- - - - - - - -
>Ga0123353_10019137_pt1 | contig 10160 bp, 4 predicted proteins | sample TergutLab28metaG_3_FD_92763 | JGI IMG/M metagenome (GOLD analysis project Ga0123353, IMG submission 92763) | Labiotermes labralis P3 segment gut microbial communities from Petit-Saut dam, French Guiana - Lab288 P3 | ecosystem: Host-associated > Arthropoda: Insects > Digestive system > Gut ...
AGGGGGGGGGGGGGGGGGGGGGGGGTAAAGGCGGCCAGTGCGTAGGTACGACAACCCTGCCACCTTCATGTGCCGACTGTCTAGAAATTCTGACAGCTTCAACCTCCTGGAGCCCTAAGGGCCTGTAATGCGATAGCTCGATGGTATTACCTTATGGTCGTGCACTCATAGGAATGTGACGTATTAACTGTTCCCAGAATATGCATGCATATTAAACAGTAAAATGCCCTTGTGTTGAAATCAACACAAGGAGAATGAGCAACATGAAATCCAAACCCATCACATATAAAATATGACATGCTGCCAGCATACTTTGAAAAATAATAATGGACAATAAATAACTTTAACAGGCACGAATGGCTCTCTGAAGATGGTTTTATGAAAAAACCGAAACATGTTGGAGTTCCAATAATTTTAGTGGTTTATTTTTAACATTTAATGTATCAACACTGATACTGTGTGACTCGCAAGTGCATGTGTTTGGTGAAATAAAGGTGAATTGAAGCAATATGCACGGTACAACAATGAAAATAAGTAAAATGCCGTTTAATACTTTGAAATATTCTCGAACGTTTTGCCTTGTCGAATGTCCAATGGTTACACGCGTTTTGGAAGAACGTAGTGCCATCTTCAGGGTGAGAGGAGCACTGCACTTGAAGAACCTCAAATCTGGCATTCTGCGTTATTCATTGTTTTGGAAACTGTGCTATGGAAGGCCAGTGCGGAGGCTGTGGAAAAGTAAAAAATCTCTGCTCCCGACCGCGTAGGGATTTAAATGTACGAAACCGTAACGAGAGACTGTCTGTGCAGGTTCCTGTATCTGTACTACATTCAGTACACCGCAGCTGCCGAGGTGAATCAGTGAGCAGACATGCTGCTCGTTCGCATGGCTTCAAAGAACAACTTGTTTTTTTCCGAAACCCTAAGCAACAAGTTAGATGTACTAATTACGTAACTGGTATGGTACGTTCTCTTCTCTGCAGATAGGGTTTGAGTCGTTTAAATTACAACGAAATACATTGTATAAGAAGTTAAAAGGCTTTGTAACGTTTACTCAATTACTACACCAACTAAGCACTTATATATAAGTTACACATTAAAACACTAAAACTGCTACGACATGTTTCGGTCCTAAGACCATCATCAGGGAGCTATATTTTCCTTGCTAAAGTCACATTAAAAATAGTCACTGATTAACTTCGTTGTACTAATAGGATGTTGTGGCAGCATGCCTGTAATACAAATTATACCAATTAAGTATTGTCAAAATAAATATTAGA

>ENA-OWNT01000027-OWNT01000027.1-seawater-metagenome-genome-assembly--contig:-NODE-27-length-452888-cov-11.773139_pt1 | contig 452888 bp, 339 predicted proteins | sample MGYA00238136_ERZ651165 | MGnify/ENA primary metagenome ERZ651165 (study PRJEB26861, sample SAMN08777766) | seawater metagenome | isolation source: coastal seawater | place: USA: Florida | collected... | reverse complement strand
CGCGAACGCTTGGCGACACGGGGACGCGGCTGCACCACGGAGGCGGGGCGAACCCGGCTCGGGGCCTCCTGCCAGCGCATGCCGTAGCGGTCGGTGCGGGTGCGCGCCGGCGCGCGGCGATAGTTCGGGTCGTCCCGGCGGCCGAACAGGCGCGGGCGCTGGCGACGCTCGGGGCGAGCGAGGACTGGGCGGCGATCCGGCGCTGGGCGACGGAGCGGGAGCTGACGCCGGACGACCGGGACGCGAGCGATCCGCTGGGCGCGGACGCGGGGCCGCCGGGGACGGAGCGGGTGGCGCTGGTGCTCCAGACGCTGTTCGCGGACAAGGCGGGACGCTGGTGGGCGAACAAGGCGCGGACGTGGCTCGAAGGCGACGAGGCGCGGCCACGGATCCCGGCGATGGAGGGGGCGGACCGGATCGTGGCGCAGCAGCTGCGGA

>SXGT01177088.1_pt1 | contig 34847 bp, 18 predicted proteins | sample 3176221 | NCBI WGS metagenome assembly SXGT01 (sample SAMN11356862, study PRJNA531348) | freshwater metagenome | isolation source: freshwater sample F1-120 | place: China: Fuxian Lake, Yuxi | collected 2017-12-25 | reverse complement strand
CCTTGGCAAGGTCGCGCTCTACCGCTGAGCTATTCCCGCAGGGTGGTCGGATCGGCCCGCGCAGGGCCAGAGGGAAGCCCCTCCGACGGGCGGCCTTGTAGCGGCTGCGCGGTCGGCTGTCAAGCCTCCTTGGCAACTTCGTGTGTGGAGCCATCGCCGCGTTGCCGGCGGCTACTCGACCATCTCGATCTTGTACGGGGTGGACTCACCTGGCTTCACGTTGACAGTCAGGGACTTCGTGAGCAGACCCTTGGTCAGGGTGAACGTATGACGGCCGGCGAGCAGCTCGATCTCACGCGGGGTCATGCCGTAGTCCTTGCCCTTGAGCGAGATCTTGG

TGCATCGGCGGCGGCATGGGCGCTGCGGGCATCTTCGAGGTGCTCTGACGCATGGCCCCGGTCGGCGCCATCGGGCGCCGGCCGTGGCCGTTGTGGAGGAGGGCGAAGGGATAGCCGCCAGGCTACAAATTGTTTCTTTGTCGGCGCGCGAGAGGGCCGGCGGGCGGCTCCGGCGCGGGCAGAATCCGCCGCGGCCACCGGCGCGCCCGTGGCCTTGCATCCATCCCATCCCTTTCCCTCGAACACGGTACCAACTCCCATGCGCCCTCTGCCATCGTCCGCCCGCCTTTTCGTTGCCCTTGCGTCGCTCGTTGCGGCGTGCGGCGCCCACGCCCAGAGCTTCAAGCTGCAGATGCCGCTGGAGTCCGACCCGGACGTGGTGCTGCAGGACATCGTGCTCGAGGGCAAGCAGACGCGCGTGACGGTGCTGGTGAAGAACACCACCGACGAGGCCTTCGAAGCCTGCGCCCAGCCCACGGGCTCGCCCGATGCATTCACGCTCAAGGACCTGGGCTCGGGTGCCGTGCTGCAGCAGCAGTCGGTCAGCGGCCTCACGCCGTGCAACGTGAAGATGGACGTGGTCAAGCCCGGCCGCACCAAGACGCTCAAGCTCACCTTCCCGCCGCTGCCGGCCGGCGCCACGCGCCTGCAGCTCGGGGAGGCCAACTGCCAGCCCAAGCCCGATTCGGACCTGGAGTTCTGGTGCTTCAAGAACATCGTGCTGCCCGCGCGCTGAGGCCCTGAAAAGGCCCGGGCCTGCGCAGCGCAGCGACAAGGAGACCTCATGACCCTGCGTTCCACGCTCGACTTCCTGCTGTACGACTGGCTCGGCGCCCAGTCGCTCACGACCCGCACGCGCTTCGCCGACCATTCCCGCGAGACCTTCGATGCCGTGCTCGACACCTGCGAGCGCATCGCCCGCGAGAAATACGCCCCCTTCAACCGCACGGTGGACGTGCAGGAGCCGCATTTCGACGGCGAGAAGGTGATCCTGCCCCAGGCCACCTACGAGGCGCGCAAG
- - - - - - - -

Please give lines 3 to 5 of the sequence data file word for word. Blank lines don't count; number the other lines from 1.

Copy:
>ENA-OWNT01000027-OWNT01000027.1-seawater-metagenome-genome-assembly--contig:-NODE-27-length-452888-cov-11.773139_pt1 | contig 452888 bp, 339 predicted proteins | sample MGYA00238136_ERZ651165 | MGnify/ENA primary metagenome ERZ651165 (study PRJEB26861, sample SAMN08777766) | seawater metagenome | isolation source: coastal seawater | place: USA: Florida | collected... | reverse complement strand
CGCGAACGCTTGGCGACACGGGGACGCGGCTGCACCACGGAGGCGGGGCGAACCCGGCTCGGGGCCTCCTGCCAGCGCATGCCGTAGCGGTCGGTGCGGGTGCGCGCCGGCGCGCGGCGATAGTTCGGGTCGTCCCGGCGGCCGAACAGGCGCGGGCGCTGGCGACGCTCGGGGCGAGCGAGGACTGGGCGGCGATCCGGCGCTGGGCGACGGAGCGGGAGCTGACGCCGGACGACCGGGACGCGAGCGATCCGCTGGGCGCGGACGCGGGGCCGCCGGGGACGGAGCGGGTGGCGCTGGTGCTCCAGACGCTGTTCGCGGACAAGGCGGGACGCTGGTGGGCGAACAAGGCGCGGACGTGGCTCGAAGGCGACGAGGCGCGGCCACGGATCCCGGCGATGGAGGGGGCGGACCGGATCGTGGCGCAGCAGCTGCGGA

>SXGT01177088.1_pt1 | contig 34847 bp, 18 predicted proteins | sample 3176221 | NCBI WGS metagenome assembly SXGT01 (sample SAMN11356862, study PRJNA531348) | freshwater metagenome | isolation source: freshwater sample F1-120 | place: China: Fuxian Lake, Yuxi | collected 2017-12-25 | reverse complement strand